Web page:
Pediatric Abdominal Surgery

Pediatric Abdominal Surgery






Our pediatric surgeons are trained to treat congenital disorders and acquired illnesses that affect the abdomen in children, utilizing minimally invasive surgery whenever possible. Just a few examples of conditions we treat include:

  • Appendicitis
  • Congenital diaphragmatic hernias (CDH)
  • Hernias
  • Inflammatory bowel disease (see colorectal)
  • Splenic complications of blood diseases (splenomegaly from hereditary spherocytosis)
  • Hirschsprung’s disease
  • Chronic constipation/Incontinence
  • Feeding tubes/access

Schedule an appointment with our pediatric surgeons

Conditions we treat:

Appendicitis: Appendicitis is the condition when the appendix, a small pouch that projects from the colon in the lower right side of the abdomen, becomes inflamed. It causes pain in the lower right abdomen, which typically increases as inflammation worsens. Standard treatment is surgical removal of the appendix, called an appendectomy.

Chronic Constipation/Fecal Incontinence: Fecal incontinence is when a child doesn’t have the ability to control bowel movements. It can be caused by diarrhea or constipation, as well as underlying medical conditions such as Hirschsprung’s disease or spina bifida. Depending on what is causing the incontinence, treatments can range from lifestyle changes to, if needed, surgical interventions such as a cecostomy.

Congenital diaphragmatic hernias (CDH): Learn more

Hernias: In babies and children, hernias are defects in the abdominal wall musculature that can be present since birth or acquired. Different kinds of hernia include inguinal, umbilical and epigastric hernias.  These represent defects in the abdominal wall that can lead to bowel getting “stuck” in the hernia and becoming compromised.  Hydroceles are often included in this group.

Hydroceles: A hydrocele happens when fluid collects in the thin sheath surrounding a testicle, causing the scrotum to swell. During gestation, testicles in males initially form higher in the abdomen, near the kidneys, and then descend through the inguinal canal around 34 weeks. If that passageway doesn’t close, allowing fluid to go up and down between the two areas, the opening in considered a hernia. Hydroceles can be caused by fluid that's left over from after that passage has closed. Other times, hydroceles can occur because of infection. If a child has fluid accumulating the testicle that doesn’t resolve after nine months, the fluid may be the result of a hernia, rather than a hydrocele, and draining the fluid and looking for a hernia may be recommended. Otherwise, hydroceles often resolve on their own, but if the swelling is causing additional symptoms or discomfort, it can be drained.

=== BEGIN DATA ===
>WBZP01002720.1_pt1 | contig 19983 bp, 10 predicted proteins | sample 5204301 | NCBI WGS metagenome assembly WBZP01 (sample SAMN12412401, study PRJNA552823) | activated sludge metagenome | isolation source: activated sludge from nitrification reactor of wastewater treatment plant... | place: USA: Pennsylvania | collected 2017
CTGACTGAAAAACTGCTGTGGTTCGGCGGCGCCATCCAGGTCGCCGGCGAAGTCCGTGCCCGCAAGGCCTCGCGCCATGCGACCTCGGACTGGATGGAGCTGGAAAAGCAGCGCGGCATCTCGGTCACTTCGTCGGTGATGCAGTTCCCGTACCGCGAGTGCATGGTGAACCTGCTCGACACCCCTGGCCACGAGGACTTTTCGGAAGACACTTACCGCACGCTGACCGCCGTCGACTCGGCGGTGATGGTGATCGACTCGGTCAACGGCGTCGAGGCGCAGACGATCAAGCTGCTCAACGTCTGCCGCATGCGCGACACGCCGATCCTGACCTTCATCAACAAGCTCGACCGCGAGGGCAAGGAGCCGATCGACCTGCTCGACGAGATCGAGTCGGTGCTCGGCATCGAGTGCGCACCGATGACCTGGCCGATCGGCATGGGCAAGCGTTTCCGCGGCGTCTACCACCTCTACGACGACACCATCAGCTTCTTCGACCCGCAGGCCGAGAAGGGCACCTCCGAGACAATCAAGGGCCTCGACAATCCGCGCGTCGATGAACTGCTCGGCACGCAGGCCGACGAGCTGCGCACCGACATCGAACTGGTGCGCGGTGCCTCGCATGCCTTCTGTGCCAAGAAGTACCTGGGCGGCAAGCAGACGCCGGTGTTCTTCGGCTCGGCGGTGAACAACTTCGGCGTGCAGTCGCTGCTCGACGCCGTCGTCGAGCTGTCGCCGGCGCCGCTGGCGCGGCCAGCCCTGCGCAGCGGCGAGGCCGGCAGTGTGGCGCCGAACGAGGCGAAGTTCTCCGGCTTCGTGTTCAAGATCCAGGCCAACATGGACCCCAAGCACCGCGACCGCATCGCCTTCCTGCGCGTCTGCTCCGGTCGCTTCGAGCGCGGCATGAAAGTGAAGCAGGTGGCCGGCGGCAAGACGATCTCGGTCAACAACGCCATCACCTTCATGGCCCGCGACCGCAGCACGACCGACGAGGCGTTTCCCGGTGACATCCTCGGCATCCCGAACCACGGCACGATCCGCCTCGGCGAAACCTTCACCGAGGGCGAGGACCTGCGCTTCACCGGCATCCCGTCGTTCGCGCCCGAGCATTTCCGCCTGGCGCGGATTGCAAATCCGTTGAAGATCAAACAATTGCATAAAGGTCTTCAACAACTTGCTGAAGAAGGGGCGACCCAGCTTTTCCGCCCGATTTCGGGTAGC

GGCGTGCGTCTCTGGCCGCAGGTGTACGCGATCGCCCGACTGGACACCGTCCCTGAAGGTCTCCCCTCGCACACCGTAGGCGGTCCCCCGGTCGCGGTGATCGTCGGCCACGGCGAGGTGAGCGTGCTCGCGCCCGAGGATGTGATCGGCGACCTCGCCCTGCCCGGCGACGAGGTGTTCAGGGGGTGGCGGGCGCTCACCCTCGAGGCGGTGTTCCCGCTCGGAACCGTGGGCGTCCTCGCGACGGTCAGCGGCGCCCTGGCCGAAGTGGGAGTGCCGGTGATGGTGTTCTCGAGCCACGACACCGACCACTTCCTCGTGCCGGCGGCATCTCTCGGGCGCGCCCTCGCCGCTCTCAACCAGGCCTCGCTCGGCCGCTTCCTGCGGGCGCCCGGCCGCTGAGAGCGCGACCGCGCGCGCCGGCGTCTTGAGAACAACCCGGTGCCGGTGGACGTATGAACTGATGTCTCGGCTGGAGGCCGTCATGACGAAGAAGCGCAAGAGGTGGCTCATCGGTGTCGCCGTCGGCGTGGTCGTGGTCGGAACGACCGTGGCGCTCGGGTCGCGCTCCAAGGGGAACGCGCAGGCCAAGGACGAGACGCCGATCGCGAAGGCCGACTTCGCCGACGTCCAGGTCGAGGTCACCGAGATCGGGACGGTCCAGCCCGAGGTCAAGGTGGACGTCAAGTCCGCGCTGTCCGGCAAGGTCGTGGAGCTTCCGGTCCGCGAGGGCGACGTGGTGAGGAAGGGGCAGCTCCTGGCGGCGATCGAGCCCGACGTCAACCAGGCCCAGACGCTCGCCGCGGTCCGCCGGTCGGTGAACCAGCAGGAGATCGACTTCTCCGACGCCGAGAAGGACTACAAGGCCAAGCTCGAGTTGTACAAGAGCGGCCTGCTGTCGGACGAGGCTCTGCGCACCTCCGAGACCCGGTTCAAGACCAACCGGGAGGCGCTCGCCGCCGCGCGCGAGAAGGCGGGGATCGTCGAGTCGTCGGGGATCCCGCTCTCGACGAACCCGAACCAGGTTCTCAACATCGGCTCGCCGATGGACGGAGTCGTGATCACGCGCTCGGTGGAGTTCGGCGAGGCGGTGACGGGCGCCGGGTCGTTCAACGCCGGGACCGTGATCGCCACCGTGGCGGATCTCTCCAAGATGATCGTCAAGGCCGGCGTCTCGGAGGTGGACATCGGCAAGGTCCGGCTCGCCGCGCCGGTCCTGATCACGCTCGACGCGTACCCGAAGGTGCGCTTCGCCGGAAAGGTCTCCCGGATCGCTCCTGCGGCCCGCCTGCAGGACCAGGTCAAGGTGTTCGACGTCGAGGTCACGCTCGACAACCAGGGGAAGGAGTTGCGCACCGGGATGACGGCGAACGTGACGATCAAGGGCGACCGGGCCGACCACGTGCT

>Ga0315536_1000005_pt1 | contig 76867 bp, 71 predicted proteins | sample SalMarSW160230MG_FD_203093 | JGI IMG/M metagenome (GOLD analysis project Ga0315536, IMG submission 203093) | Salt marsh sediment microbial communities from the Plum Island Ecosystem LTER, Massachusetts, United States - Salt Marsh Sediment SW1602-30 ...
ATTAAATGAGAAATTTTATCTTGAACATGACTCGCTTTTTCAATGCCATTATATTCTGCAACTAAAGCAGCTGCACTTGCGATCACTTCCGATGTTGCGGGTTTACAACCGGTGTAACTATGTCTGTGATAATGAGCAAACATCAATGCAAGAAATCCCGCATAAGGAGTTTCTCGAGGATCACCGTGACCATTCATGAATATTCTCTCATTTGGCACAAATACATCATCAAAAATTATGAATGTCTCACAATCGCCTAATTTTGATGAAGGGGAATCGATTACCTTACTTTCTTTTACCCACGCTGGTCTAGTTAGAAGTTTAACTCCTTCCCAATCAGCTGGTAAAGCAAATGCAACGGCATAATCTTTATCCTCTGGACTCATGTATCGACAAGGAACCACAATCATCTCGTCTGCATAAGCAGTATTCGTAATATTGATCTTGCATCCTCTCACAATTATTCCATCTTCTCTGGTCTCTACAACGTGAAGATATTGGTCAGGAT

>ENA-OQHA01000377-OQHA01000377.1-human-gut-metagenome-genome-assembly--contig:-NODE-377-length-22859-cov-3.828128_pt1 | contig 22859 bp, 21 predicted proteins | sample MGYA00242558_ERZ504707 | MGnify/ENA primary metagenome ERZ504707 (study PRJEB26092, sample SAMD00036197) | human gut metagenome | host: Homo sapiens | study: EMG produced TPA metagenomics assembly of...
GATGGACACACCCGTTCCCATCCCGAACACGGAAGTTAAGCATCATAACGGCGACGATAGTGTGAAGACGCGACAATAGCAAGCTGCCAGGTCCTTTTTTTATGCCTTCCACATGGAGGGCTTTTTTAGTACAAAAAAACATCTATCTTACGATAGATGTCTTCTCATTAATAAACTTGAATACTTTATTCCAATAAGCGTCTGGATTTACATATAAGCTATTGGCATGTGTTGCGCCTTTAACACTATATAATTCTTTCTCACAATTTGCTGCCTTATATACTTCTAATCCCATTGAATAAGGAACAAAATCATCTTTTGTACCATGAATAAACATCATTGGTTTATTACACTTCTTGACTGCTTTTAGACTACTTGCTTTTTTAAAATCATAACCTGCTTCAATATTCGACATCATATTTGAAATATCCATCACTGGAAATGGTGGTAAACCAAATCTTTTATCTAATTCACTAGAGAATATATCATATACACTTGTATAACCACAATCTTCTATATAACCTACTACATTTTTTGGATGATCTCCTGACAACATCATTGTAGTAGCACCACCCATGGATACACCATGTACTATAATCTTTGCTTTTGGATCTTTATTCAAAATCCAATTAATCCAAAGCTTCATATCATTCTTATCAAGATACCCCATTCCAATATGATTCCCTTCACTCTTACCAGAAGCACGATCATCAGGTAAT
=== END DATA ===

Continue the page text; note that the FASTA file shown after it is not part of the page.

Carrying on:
Hirschsprung’s disease: Learn more

Procedures and Services We Offer:

Appendectomy: This surgery removes the appendix, which cures appendicitis. An open appendectomy involves making one larger cut, or incision, below and to the right of your belly button. A laparoscopic appendectomy involves smaller incisions, a camera and long narrow instruments to remove the appendix.

Hernia Repair: Hernia repairs can be done using open or laparoscopic surgery. Regardless of the method used, the repair typically includes pushing the bulging tissue back into place and closing the defect.

Gastrostomies: A gastrostomy is the process of inserting a feeding tube directly into the stomach, through the skin and stomach wall.

Cecostomies: A cecostomy, also called a C-tube, is when a surgeon places a small plastic tube in the first part of the large intestine. Through the C-tube, medicine can be injected into the intestine to flush stool through the anus out of the body. Cecostomies are used to help children who have fecal incontinence and are unable to control bowel movements, perhaps for a variety of reasons.

Laparoscopic Splenectomies: A splenectomy is a procedure to remove the spleen. While in some cases an open procedure may be necessary, most splenectomies can be completed laparoscopically, using a small camera and minimally invasive instruments to remove the spleen.

Make an Appointment

For the best surgical care in Tucson, Southern Arizona or the Southwest, make an appointment by calling

(520) 694-8888.

Contact Us

University of Arizona Department of Surgery

Division of Pediatric Surgery

PO Box 245131

Tucson, AZ 85724-5131

Office Phone: (520) 621-8745

Fax: (520) 626-2247